A novel eye drop under development may provide neuroprotection to the retinal ganglion cells (RGCs). An added plus is that only once-weekly dosing is required, according to Laura Ensign, PhD, who headed up the research.
Ensign holds the Marcella E. Woll Professorship in Ophthalmology and is an associate professor of ophthalmology and vice chair for research at the Wilmer Eye Institute, Johns Hopkins Medicine in Baltimore, Maryland. This work is being conducted in collaboration with Justin Hanes, PhD, who is the Lewis J. Ort Professor of Ophthalmology and director of the Center for Nanomedicine at the Johns Hopkins University School of Medicine, and Donald Zack, MD, PhD, the Guerrieri Professor of Genetic Engineering and Molecular Ophthalmology and codirector of the Center for Stem Cells and Ocular Regenerative Medicine at the Wilmer Eye Institute.
Antiglaucoma eye drops are the mainstay of treatment for the disease, and they successfully and significantly lower the IOP. However, despite achieving a reduction of the IOP, glaucoma can continue to progress and threaten vision in many patients diagnosed with the disease. A therapy that protects the RGCs from damage was just a dream until recently. This new therapy developed by the Wilmer Eye Institute team is in the process of becoming a reality… Continue reading.
Nanotechnology bears a multitude of possibilities to systematically and specifically treat many well-characterized and currently untreatable diseases. Despite this, there exist multiple barriers to its development including challenges related to delivery in the human body.
Justin Hanes, a professor of Chemical and Biomolecular Engineering at Johns Hopkins University, highlighted some of the exciting advances that his laboratory has developed to overcoming these challenges. According to Hanes, one of the primary functions of nanobiotechnology is to enable a therapy to be delivered to a specific location and only remain there for as long as it is needed. He likened this idea to applying weed poison to a rose garden. You only want to apply a little bit of poison to a targeted area, not flood the whole garden. Unfortunately conventional cancer chemotherapy is like flooding the garden, but only 1 percent of the drug reaches the tumor. Hanes stated the goal of his work is to flip that so that all but 1 percent of the drug makes it to the site of delivery.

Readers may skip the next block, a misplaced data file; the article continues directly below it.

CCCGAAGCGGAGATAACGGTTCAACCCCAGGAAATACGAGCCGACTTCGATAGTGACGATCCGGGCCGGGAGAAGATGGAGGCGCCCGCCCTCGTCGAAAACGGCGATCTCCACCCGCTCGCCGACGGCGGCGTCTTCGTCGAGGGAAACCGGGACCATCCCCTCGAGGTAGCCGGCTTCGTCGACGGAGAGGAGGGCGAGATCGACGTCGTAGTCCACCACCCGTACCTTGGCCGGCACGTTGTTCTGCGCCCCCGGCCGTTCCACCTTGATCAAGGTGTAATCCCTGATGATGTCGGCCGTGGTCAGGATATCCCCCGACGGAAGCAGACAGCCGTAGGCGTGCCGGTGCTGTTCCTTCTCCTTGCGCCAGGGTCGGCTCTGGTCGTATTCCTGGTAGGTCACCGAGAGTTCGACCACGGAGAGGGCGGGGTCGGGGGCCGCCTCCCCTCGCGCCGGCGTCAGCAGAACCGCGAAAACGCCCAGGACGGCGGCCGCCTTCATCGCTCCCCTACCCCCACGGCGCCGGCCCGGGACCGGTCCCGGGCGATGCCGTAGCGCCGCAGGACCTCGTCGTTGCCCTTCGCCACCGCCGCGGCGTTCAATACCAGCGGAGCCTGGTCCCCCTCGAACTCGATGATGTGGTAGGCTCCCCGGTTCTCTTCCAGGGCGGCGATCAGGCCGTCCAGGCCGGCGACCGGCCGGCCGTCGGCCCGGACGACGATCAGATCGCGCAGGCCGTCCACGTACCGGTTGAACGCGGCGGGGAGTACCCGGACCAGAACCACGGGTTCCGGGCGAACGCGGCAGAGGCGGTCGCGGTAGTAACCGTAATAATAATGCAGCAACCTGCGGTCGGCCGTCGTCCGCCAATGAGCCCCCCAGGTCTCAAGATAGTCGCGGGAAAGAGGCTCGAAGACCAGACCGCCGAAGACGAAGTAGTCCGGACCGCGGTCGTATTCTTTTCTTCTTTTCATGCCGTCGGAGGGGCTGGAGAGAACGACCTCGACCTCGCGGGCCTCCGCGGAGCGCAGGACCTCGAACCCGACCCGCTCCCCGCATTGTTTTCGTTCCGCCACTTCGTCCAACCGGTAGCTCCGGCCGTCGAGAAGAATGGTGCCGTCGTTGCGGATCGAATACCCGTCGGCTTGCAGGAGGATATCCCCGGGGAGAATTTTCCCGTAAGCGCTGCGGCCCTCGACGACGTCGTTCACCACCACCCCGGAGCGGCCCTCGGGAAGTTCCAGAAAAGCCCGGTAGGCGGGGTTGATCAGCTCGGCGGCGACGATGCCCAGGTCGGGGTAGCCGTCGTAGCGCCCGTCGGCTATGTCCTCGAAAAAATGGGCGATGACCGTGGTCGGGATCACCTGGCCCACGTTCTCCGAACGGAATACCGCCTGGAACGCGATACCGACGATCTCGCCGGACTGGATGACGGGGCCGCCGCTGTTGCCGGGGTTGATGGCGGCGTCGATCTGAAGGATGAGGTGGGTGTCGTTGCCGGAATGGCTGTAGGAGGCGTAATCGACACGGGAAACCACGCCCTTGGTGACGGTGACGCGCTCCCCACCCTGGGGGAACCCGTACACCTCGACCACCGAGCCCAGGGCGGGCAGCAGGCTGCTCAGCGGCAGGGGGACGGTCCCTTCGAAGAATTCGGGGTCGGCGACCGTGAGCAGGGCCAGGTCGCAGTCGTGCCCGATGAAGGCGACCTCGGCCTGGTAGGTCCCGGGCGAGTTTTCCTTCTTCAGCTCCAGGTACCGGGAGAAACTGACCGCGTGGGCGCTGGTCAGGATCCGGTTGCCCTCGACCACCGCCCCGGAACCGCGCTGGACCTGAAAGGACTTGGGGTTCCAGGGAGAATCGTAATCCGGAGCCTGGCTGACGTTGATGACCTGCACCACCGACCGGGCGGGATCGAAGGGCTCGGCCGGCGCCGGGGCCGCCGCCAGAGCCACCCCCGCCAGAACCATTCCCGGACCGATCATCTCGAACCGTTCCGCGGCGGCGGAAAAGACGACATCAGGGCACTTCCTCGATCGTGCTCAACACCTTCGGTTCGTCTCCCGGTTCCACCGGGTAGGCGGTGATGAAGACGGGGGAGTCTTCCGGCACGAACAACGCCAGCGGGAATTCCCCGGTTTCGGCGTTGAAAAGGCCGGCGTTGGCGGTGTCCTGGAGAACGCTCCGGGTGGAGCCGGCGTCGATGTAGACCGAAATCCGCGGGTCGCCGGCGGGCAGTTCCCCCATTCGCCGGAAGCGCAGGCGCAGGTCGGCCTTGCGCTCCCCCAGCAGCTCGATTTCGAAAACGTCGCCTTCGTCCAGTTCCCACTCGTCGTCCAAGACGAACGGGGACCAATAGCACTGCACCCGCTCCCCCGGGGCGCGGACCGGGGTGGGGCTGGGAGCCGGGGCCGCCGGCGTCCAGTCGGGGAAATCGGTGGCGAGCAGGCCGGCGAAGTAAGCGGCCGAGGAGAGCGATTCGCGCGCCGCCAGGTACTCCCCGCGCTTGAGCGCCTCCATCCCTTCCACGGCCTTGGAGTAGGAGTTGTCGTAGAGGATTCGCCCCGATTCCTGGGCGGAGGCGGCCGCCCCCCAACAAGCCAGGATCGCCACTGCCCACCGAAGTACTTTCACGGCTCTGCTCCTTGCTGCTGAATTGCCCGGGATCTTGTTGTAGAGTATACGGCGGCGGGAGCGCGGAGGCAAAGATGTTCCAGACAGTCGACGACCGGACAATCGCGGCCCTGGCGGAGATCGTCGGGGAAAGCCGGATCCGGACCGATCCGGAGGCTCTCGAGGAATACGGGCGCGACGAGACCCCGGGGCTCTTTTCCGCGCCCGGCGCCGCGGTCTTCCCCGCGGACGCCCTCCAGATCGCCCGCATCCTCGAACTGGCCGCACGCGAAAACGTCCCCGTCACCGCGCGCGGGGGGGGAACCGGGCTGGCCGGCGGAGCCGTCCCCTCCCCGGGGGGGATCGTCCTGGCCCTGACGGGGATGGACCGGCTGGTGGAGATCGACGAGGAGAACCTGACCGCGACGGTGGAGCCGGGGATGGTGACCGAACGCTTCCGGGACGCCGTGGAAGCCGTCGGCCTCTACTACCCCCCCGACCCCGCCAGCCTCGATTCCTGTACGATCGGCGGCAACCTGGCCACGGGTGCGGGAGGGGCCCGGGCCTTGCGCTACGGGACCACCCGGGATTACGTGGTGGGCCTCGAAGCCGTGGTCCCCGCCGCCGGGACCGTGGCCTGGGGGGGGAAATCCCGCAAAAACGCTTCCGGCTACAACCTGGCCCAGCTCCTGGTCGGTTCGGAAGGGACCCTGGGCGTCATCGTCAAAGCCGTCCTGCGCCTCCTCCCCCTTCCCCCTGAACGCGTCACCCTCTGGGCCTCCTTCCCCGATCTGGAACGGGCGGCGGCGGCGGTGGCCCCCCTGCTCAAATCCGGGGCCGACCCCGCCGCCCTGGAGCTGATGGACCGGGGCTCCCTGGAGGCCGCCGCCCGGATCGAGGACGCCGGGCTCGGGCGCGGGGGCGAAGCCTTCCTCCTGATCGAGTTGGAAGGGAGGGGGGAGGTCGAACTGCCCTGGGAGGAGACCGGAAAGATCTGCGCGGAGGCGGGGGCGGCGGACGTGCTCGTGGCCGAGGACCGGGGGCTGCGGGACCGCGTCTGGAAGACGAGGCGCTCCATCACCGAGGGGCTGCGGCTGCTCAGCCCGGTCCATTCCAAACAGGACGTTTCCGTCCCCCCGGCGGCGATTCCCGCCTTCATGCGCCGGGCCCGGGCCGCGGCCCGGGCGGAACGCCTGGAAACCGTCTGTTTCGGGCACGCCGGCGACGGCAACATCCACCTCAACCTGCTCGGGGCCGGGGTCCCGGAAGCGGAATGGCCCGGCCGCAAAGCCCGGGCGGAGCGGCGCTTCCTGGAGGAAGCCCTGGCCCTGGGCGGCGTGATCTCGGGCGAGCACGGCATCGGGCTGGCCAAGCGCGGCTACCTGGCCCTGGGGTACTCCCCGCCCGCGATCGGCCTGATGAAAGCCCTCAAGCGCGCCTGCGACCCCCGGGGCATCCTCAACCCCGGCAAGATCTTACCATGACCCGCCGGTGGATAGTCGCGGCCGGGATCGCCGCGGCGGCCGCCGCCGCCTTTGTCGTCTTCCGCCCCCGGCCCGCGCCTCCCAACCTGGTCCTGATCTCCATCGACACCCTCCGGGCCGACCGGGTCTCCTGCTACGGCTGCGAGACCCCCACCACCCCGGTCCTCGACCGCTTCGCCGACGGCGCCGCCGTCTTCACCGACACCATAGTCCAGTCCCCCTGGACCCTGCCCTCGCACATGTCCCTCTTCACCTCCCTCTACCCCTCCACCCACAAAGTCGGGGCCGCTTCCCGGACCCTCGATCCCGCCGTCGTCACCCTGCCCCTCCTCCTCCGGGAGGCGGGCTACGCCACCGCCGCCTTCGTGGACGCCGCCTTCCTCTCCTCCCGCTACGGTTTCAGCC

Johns Hopkins researchers report they are one step closer to having a drug-delivery system flexible enough to overcome some key challenges posed by brain cancer and perhaps other maladies affecting that organ. In a report published online Aug. 29 in Science Translational Medicine, the Johns Hopkins team says its bioengineers have designed nanoparticles that can safely and predictably infiltrate deep into the brain when tested in rodent and human tissue.
“We are pleased to have found a way to prevent drug-embedded particles from sticking to their surroundings so that they can spread once they are in the brain,” said Justin Hanes, Lewis J. Ort Professor of Ophthalmology and project leader in the Johns Hopkins Center of Cancer Nanotechnology Excellence.
Standard protocols following the removal of brain tumors include chemotherapy directly applied to the surgical site to kill any cancer cells left behind. This method, however, is only partially effective because it is hard to administer a dose of chemotherapy high enough to sufficiently penetrate the tissue to be effective and low enough to be safe for the patient and healthy tissue. Furthermore, previous versions of drug-loaded nanoparticles typically adhere to the surgical site and do not penetrate into the tissue.
The brain is a notoriously difficult organ to treat, but Johns Hopkins researchers report they are one step closer to having a drug-delivery system flexible enough to overcome some key challenges posed by brain cancer and perhaps other maladies affecting that organ.